It has been discovered that this spontaneous reaction is further facilitated by dehydration as the rate increases in the dehydrated sample. The importance of the stabilizing moiety would not have been discussed in the prior art within the scope of this application since the enhanced effect of using the nucleophiles of the present disclosure has not been previously disclosed. Accordingly, one aspect of the present disclosure is a type of nucleophile that provides stability to the cation of the nucleophile base during subsequent rearrangements. In another aspect, the nucleophile is of the type that provides stability to the cation of the nucleophile base during subsequent rearrangements while substantially dry.

In exemplary embodiments, the nucleophile is R 1 -QR 2 , wherein Q is alkyl, cycloalkyl, heteroalkyl, or cycloheteroalkyl, and the alkyl, cycloalkyl, heteroalkyl, Each cycloheteroalkyl is optionally substituted, R 1 is a nucleophilic moiety and R 2 is a stabilizing moiety. In one embodiment, R 1 is selected from the group consisting of amine, azide, cyanate, isocyanate, thiol, disulfide, thiocyanate, halogen, haloformyl, carboxyl, carboxylate, hydroxyl, and alkoxide. In another embodiment, R 2 is selected from the group consisting of amine, amide, imine, imide, nitro, nitrate, pyridine, phosphate, phosphono, hydroxyl, hydrogen, sulfono, sulfo, sulfinyl, and sulfhydryl (thiol). .

In one embodiment, the nucleophile is a primary amine. As used herein, a primary amine is an organic compound having one or more primary amine groups. Within the scope of the term primary amine are compounds that can be modified in situ or isomerized to produce compounds having one or more primary amine groups. In one embodiment, the primary amine may be a molecule having the formula H 2 NQR, where Q is alkyl, cycloalkyl, heteroalkyl, or cycloheteroalkyl, and Each of alkyl, cycloalkyl, heteroalkyl, cycloheteroalkyl may be optionally substituted, and R is amine, amide, imine, imide, nitro, nitrate, pyridine, phosphate, phosphono, hydroxyl, hydrogen, sulfono A cation stabilizing moiety selected from the group consisting of, sulfo, sulfinyl, and sulfhydryl (thiol).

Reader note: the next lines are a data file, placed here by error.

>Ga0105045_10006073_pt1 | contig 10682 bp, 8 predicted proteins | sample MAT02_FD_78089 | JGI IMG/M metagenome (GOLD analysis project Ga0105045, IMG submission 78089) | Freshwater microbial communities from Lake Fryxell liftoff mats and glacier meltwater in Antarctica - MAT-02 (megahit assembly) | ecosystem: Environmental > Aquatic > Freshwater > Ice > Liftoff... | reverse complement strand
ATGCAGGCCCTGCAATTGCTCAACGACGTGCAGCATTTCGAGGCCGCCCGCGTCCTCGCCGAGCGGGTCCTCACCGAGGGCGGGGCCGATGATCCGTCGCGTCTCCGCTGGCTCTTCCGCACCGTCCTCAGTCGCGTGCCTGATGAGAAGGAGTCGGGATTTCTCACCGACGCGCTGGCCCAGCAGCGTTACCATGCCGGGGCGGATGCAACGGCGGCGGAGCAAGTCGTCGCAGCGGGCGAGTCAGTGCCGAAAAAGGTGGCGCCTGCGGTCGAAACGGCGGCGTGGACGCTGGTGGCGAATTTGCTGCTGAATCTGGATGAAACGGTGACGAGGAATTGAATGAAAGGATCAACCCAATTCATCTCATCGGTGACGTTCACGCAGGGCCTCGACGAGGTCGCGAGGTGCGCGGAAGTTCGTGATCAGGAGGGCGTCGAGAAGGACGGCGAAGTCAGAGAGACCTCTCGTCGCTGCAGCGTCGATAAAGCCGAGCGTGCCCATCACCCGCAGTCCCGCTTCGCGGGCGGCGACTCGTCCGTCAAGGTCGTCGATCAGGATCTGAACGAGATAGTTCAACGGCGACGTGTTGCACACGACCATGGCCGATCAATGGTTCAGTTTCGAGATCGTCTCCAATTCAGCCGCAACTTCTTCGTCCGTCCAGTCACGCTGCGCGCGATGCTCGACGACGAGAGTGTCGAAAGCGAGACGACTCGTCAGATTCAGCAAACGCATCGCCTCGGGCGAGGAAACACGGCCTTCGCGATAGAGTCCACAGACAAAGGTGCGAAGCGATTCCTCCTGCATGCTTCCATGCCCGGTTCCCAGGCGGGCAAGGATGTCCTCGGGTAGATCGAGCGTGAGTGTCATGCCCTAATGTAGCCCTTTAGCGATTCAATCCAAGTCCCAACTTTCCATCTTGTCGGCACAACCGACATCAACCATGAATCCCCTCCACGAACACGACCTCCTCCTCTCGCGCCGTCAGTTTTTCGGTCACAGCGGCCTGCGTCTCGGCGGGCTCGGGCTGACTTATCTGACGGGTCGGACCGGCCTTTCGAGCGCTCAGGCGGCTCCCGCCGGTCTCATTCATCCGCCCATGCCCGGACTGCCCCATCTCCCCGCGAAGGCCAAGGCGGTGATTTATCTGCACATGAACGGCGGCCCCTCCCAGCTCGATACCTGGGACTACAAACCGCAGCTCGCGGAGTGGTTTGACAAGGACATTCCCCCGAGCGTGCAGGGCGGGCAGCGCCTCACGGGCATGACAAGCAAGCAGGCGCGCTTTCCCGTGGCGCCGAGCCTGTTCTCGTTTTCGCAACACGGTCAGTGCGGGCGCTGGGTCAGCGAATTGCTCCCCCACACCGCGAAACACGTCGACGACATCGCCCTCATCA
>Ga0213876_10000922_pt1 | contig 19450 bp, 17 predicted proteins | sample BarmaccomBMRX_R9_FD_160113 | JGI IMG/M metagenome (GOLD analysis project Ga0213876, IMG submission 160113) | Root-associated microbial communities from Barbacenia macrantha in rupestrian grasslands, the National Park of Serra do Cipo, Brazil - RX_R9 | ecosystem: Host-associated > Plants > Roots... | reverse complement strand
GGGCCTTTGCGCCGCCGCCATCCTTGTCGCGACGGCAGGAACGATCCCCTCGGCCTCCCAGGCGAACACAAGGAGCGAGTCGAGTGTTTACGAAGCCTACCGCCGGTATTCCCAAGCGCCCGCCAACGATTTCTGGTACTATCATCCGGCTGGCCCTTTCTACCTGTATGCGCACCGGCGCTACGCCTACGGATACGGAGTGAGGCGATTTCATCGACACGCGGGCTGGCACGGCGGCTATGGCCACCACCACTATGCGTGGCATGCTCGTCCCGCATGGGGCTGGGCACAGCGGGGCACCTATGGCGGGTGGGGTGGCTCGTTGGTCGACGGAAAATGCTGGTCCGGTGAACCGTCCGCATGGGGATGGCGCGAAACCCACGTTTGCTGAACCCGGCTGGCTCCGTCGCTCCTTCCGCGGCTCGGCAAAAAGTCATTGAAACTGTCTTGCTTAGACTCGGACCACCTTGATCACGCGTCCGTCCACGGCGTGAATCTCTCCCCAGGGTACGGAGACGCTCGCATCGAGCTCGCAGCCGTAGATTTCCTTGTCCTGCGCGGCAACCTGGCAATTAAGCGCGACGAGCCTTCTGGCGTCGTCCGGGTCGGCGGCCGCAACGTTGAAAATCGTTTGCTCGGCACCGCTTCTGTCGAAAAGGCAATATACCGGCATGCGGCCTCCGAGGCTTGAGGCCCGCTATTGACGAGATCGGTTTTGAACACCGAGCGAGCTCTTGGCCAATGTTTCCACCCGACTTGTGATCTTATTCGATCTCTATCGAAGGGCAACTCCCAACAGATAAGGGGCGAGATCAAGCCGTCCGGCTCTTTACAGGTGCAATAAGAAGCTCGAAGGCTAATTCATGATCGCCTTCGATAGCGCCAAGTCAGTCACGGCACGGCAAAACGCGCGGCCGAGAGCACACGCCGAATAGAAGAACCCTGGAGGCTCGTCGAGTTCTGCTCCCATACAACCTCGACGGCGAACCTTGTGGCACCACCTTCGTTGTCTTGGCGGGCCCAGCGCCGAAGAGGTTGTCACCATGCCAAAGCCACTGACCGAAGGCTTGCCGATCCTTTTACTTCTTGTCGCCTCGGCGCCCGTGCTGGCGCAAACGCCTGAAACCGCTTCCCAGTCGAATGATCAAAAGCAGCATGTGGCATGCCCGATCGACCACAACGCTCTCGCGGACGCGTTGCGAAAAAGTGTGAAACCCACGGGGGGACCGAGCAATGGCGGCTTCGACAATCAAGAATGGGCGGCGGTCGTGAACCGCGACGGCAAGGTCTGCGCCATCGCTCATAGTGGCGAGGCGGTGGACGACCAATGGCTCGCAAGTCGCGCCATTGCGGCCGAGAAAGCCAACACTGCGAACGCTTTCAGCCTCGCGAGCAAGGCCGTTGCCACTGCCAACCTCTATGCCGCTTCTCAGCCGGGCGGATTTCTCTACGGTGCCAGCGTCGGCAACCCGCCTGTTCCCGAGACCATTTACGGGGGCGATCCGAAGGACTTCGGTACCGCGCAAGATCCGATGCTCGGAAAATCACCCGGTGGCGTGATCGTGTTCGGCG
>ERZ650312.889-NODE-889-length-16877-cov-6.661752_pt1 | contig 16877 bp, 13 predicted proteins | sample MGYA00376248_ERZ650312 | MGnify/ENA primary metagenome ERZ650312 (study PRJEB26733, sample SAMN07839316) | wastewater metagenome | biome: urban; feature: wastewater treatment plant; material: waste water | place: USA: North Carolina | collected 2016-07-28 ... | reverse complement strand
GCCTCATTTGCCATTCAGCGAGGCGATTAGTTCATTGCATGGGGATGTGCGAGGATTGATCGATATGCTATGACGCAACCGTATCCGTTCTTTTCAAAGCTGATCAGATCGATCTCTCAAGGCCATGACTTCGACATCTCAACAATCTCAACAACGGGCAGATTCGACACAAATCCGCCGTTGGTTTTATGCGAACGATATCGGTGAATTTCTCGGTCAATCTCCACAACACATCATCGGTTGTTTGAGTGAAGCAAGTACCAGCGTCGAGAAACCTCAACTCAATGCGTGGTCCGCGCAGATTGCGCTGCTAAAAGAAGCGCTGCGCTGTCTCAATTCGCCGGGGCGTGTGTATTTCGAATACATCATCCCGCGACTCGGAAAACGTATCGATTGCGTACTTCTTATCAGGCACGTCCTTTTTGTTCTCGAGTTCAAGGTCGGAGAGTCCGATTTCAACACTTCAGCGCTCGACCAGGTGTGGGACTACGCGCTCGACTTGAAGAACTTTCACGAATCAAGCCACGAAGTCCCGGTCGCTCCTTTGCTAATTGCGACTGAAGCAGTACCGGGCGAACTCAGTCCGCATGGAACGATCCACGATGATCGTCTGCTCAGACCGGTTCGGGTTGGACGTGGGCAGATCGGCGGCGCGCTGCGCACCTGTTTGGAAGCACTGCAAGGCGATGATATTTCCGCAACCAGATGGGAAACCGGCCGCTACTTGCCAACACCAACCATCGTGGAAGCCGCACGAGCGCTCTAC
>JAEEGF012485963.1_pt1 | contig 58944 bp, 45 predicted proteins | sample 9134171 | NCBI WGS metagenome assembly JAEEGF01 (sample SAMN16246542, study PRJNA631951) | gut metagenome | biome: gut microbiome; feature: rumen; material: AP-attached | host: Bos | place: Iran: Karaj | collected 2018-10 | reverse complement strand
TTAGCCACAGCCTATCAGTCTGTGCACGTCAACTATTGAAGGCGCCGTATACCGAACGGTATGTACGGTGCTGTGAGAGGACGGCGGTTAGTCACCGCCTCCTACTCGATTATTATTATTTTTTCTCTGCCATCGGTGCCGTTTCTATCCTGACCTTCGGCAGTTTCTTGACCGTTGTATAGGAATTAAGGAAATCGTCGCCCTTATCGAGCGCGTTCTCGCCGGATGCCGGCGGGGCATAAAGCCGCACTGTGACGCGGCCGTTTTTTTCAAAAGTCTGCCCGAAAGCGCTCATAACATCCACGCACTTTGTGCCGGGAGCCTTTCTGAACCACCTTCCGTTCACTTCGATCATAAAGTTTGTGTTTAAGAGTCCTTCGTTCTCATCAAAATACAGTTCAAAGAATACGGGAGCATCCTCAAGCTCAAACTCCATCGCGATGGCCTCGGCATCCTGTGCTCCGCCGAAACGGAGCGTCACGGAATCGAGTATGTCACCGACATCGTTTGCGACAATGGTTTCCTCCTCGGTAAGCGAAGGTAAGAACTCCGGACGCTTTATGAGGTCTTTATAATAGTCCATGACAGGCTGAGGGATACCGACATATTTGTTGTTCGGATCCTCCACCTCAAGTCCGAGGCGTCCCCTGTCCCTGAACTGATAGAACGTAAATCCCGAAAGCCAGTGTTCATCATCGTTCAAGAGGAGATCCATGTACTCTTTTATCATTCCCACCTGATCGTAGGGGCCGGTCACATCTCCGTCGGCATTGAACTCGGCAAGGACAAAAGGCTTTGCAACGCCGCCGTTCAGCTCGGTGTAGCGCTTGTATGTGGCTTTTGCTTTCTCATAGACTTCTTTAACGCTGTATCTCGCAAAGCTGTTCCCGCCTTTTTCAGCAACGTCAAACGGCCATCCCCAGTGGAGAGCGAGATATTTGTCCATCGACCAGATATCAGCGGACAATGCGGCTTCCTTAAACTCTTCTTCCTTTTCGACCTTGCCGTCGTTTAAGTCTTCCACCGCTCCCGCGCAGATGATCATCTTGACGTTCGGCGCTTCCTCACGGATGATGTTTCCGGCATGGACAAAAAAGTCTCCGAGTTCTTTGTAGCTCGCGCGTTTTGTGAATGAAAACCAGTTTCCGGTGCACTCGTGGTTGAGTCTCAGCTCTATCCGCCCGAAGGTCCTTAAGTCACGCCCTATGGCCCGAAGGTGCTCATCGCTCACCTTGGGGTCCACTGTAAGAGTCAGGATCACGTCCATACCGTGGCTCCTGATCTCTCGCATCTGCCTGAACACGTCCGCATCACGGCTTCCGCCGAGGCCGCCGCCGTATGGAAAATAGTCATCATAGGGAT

In one embodiment, Q is alkyl selected from the group consisting of C 2 -C 24. In another embodiment, Q is alkyl selected from the group consisting of C 2 -C 8. In another embodiment, Q is alkyl selected from the group consisting of C 3 -C 7. In yet another embodiment, Q is C 6 alkyl. In one embodiment, Q is selected from the group consisting of cyclohexyl, cyclopentyl, or cyclobutyl. In another embodiment, Q is benzyl. In one embodiment, R 1 -QR 2 is 2-[(2-aminoethyl) amino] ethanol. In another embodiment of R 1 -Q-R 2, each of R 1 and R 2 is a thiol.

In one embodiment, R 1 is an amine. In further embodiments described above, R 2 is an amine, amide, imine, or imide. In further embodiments described above, R 2 is an amine.